Next boosted by festive partywear sales but steeper price hikes on the way
High street stalwart Next has delivered yet another profit upgrade thanks to strong demand for partywear over the festive period, but warned of steeper price hikes in the year ahead.
The group said festive trading was better than expected, with total full-price sales up 20 per cent against pre-pandemic levels two years ago in the eight weeks to December 25 after it rang up £70 million more sales than forecast.
Chief executive Lord Simon Wolfson said the spread of Omicron failed to dent trading as demand for formal wear “came back with a vengeance” in the company's final festive quarter.
The group expects pre-tax profits to rise by 9.8 per cent on a two-year basis to £822 million for the year to the end of January, against previous expectations of a 6.9 per cent rise to £800m - raising its profit outlook for the fifth time in ten months.
But it warned that prices will rise by as much as 6 per cent in the second half of 2022 due to ongoing supply chain pressures.
Sophie Lund-Yates, equity analyst at investment firm Hargreaves Lansdown, said: “For all the tales of woe on the high street, there is one shining jewel to be found in the form of Next. There aren’t many bricks and mortar retailers dishing out special dividends or upgrading guidance multiple times over.”
Next said the soaring cost of freight transport and higher staff wages are likely to push up like-for-like selling prices by 3.7 per cent for the spring and summer, and by 6 per cent in the autumn and winter. It had previously said prices would rise by around 2.5 per cent in the first half of 2022.
Lord Wolfson said rising inflation in the wider economy may hit consumer spending if Britons are forced to prioritise spending on food, fuel and heating their homes.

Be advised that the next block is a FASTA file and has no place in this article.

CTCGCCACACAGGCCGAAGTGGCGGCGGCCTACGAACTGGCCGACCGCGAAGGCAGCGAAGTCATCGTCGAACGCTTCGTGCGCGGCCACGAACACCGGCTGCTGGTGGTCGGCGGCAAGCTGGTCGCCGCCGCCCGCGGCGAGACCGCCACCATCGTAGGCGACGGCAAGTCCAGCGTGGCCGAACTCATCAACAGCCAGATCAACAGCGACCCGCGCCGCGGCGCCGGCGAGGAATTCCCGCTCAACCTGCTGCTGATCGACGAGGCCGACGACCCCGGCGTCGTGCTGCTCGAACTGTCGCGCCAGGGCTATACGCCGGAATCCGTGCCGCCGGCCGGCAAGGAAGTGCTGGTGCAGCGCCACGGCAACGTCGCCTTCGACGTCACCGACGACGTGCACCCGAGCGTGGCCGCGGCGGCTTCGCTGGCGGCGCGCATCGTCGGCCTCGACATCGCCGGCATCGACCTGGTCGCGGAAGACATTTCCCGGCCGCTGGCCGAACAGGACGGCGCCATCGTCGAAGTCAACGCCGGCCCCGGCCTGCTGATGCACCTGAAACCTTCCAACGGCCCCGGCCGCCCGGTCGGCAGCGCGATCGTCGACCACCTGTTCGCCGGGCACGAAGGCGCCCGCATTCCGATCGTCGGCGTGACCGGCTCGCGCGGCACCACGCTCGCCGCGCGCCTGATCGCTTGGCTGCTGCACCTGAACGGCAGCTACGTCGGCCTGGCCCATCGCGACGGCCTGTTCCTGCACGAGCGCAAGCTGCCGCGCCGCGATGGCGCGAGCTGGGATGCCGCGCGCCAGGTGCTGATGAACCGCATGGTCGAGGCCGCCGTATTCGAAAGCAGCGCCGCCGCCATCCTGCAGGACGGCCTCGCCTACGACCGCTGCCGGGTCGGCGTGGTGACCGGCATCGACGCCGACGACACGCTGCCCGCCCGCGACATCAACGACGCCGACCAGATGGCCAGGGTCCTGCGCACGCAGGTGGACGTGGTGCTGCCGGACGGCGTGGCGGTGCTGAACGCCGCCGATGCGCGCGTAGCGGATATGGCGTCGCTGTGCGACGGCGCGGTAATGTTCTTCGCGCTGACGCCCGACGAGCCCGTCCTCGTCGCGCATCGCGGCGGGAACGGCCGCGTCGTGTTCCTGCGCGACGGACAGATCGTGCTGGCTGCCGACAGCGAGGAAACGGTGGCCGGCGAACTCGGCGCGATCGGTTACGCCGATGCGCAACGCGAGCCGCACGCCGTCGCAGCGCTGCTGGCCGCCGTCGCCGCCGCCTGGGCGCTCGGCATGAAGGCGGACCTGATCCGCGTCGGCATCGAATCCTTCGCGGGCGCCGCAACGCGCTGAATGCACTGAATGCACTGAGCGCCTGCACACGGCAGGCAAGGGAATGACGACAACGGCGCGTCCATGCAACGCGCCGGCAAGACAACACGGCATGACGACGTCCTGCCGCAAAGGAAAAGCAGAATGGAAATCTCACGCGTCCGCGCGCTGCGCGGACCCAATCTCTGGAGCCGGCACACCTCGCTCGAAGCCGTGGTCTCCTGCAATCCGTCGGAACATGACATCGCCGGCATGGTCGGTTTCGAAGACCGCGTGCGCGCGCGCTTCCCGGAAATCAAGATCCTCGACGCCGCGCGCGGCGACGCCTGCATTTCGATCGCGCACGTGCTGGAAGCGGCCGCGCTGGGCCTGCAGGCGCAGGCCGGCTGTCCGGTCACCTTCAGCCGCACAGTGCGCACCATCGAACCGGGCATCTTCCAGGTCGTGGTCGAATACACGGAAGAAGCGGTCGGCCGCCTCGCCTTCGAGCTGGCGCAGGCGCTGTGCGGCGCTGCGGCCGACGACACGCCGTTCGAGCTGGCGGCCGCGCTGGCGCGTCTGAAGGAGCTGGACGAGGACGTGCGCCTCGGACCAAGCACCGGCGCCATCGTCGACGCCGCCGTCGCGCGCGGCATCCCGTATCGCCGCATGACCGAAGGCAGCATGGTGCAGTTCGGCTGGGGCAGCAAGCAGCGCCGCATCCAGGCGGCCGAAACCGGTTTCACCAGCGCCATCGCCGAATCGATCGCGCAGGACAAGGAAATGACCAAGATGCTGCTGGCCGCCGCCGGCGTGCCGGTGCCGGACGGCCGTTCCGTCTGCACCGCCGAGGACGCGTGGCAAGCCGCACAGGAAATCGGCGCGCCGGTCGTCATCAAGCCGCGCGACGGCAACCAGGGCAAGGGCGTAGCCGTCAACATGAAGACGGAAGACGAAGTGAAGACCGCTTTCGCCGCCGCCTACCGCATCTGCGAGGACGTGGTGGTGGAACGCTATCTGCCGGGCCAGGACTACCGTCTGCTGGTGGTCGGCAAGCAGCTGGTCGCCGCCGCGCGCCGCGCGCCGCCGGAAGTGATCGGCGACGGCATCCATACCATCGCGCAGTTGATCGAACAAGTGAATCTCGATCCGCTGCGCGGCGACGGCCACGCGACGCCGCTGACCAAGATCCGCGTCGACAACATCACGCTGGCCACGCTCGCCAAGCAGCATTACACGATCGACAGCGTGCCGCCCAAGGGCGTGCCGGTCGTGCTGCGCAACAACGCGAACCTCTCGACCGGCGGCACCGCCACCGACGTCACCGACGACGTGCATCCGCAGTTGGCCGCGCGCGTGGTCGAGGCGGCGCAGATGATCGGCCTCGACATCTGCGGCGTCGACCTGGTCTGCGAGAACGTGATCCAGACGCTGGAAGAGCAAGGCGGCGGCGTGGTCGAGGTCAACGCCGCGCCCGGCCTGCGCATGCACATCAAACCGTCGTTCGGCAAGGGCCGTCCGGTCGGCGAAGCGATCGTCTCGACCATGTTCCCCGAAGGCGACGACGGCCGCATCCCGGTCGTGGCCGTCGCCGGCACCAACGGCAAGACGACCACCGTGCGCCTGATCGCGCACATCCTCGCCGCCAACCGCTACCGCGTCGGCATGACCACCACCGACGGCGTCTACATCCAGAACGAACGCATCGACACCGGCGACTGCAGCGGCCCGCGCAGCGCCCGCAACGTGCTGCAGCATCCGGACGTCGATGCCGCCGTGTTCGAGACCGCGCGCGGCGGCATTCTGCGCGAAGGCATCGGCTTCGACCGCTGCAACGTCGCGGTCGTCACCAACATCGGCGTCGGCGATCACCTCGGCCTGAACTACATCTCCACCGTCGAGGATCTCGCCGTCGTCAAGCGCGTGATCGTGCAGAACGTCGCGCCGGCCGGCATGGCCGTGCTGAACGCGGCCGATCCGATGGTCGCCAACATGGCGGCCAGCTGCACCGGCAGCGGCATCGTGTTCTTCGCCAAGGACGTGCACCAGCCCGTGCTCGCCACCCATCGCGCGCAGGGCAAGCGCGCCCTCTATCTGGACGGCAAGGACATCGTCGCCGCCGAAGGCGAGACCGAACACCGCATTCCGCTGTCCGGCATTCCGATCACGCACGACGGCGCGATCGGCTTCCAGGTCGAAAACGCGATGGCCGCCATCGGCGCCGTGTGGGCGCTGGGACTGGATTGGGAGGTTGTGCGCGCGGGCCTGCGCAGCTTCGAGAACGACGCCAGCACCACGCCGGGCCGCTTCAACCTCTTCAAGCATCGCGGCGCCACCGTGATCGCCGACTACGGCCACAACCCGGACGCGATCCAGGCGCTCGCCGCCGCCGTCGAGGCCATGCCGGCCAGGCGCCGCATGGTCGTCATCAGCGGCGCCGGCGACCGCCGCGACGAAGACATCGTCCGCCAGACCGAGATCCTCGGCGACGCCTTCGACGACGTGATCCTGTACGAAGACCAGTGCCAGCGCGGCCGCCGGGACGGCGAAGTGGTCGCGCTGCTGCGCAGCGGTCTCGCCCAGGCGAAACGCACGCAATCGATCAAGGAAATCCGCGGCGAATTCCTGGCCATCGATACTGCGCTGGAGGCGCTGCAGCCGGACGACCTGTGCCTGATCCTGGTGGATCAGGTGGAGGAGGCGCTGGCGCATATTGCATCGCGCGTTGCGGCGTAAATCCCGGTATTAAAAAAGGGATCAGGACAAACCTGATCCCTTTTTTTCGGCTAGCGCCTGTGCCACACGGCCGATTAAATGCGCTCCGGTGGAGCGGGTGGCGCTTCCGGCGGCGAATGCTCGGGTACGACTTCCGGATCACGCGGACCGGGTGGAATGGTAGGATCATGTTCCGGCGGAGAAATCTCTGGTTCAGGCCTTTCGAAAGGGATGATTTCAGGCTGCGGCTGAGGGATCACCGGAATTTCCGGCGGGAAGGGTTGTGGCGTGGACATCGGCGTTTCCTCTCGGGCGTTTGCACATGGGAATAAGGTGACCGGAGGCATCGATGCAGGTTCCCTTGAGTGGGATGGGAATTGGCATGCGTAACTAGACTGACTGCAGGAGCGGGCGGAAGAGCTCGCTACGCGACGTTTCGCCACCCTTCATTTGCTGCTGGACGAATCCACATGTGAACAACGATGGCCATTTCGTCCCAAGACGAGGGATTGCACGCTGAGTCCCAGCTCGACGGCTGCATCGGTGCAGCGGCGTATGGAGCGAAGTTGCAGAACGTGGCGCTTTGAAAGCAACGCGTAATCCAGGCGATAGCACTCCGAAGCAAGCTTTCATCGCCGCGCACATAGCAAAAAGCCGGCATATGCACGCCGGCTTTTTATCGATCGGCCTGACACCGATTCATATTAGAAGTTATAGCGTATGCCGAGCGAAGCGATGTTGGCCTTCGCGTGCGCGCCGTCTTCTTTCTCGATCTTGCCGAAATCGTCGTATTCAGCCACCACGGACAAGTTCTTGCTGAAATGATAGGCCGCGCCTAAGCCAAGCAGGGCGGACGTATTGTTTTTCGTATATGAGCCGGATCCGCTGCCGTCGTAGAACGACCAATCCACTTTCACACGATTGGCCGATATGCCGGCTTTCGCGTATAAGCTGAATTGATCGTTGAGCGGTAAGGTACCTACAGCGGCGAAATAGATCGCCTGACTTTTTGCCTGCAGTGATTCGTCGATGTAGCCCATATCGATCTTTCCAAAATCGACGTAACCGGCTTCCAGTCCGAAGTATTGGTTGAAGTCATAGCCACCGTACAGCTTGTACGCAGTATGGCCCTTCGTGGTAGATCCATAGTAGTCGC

“The bigger question for us is if the prices of goods such as heating bills and goods go up, where consumers do not have a choice but to spend more, and that means less discretionary spending,” he said.
He said the group is seeing “above average” levels of staff absences due to the Omicron wave, but that service levels are not being affected.
However, Next said deliveries were hit before Christmas due to staff shortfalls in warehousing and distribution networks.
The group added that it expects sales to rise by 7 per cent year on year in its next financial year, but warned that growth will be “much weaker” after the first quarter as it comes up against tougher comparisons.
Richard Hunter, head of markets at investment platform Interactive Investor, noted: “Set against the caveats which Next has imposed, there is reason to believe that this is a company currently firing on all cylinders with every prospect of further growth.
“Despite a slight decline in early exchanges given the weakness of the wider market, the share price performance has reflected this strength, having risen by 17 per cent over the last year, as compared to a hike of 10 per cent for the wider FTSE100.”
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